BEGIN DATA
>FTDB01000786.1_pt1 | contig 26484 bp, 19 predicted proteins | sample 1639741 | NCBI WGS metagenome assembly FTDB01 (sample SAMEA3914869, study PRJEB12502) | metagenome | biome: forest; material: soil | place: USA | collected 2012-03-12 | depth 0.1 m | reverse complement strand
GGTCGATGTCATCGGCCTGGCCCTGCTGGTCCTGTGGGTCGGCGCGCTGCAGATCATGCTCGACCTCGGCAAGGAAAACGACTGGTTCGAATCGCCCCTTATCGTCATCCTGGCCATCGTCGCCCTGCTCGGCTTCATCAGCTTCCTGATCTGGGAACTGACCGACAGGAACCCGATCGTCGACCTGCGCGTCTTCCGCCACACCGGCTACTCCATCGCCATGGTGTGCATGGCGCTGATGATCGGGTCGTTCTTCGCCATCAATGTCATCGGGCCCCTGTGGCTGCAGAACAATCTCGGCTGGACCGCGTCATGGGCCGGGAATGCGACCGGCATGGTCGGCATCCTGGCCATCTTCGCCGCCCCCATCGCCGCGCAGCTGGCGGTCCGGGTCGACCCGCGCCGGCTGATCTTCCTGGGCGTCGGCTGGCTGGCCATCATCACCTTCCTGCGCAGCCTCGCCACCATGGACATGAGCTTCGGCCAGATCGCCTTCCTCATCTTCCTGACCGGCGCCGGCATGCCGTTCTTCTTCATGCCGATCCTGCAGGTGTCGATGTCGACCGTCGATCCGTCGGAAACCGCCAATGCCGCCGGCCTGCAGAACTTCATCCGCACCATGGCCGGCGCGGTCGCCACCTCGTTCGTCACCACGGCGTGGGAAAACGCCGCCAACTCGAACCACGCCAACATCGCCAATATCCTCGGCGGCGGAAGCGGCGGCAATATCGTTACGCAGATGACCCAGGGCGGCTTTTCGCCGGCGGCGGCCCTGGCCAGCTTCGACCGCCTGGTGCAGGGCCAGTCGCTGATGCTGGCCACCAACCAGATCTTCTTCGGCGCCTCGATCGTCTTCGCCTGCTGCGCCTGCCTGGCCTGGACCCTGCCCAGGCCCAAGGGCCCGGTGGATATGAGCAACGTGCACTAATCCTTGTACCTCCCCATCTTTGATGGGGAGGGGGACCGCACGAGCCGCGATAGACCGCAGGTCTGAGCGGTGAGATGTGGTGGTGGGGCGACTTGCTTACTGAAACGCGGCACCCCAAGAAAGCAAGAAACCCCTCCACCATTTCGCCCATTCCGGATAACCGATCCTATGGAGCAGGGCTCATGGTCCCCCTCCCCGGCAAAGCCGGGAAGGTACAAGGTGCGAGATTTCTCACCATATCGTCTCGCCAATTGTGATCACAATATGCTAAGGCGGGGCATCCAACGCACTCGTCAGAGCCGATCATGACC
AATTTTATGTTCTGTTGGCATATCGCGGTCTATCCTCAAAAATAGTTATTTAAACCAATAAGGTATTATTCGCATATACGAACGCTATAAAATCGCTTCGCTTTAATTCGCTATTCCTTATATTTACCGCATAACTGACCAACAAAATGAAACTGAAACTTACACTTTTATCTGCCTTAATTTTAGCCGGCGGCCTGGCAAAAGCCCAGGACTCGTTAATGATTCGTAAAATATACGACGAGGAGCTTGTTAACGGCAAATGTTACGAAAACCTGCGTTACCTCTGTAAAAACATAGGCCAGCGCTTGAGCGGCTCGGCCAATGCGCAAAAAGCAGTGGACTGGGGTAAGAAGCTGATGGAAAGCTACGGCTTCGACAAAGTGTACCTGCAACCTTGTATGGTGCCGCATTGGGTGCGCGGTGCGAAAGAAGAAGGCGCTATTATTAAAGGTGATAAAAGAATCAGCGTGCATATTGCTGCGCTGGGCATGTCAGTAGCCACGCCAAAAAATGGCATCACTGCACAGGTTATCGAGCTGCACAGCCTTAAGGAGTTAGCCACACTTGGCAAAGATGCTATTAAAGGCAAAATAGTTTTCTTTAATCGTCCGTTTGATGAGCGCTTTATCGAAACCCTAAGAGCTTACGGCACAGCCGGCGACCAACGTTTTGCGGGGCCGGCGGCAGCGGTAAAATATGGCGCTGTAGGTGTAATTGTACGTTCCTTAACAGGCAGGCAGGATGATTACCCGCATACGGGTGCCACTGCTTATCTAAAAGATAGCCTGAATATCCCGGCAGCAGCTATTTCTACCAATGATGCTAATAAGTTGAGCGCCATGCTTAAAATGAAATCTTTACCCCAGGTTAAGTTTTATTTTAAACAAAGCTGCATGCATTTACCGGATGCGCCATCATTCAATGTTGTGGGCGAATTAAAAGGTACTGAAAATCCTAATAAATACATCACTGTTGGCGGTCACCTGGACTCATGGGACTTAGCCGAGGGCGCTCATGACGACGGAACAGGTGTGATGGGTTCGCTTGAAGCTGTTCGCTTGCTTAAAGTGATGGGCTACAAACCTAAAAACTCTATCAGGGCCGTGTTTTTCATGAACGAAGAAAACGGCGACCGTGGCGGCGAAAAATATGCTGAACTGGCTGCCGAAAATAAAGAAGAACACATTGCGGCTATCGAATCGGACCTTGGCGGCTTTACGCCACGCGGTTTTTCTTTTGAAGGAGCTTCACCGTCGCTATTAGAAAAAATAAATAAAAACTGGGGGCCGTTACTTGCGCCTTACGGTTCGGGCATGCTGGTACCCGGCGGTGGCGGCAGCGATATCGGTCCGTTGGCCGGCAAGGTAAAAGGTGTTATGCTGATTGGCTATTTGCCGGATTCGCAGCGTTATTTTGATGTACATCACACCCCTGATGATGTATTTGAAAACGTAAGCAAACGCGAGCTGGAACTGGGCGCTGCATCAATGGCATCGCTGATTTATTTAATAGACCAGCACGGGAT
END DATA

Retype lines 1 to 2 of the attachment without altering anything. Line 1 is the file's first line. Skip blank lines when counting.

>FTDB01000786.1_pt1 | contig 26484 bp, 19 predicted proteins | sample 1639741 | NCBI WGS metagenome assembly FTDB01 (sample SAMEA3914869, study PRJEB12502) | metagenome | biome: forest; material: soil | place: USA | collected 2012-03-12 | depth 0.1 m | reverse complement strand
GGTCGATGTCATCGGCCTGGCCCTGCTGGTCCTGTGGGTCGGCGCGCTGCAGATCATGCTCGACCTCGGCAAGGAAAACGACTGGTTCGAATCGCCCCTTATCGTCATCCTGGCCATCGTCGCCCTGCTCGGCTTCATCAGCTTCCTGATCTGGGAACTGACCGACAGGAACCCGATCGTCGACCTGCGCGTCTTCCGCCACACCGGCTACTCCATCGCCATGGTGTGCATGGCGCTGATGATCGGGTCGTTCTTCGCCATCAATGTCATCGGGCCCCTGTGGCTGCAGAACAATCTCGGCTGGACCGCGTCATGGGCCGGGAATGCGACCGGCATGGTCGGCATCCTGGCCATCTTCGCCGCCCCCATCGCCGCGCAGCTGGCGGTCCGGGTCGACCCGCGCCGGCTGATCTTCCTGGGCGTCGGCTGGCTGGCCATCATCACCTTCCTGCGCAGCCTCGCCACCATGGACATGAGCTTCGGCCAGATCGCCTTCCTCATCTTCCTGACCGGCGCCGGCATGCCGTTCTTCTTCATGCCGATCCTGCAGGTGTCGATGTCGACCGTCGATCCGTCGGAAACCGCCAATGCCGCCGGCCTGCAGAACTTCATCCGCACCATGGCCGGCGCGGTCGCCACCTCGTTCGTCACCACGGCGTGGGAAAACGCCGCCAACTCGAACCACGCCAACATCGCCAATATCCTCGGCGGCGGAAGCGGCGGCAATATCGTTACGCAGATGACCCAGGGCGGCTTTTCGCCGGCGGCGGCCCTGGCCAGCTTCGACCGCCTGGTGCAGGGCCAGTCGCTGATGCTGGCCACCAACCAGATCTTCTTCGGCGCCTCGATCGTCTTCGCCTGCTGCGCCTGCCTGGCCTGGACCCTGCCCAGGCCCAAGGGCCCGGTGGATATGAGCAACGTGCACTAATCCTTGTACCTCCCCATCTTTGATGGGGAGGGGGACCGCACGAGCCGCGATAGACCGCAGGTCTGAGCGGTGAGATGTGGTGGTGGGGCGACTTGCTTACTGAAACGCGGCACCCCAAGAAAGCAAGAAACCCCTCCACCATTTCGCCCATTCCGGATAACCGATCCTATGGAGCAGGGCTCATGGTCCCCCTCCCCGGCAAAGCCGGGAAGGTACAAGGTGCGAGATTTCTCACCATATCGTCTCGCCAATTGTGATCACAATATGCTAAGGCGGGGCATCCAACGCACTCGTCAGAGCCGATCATGACC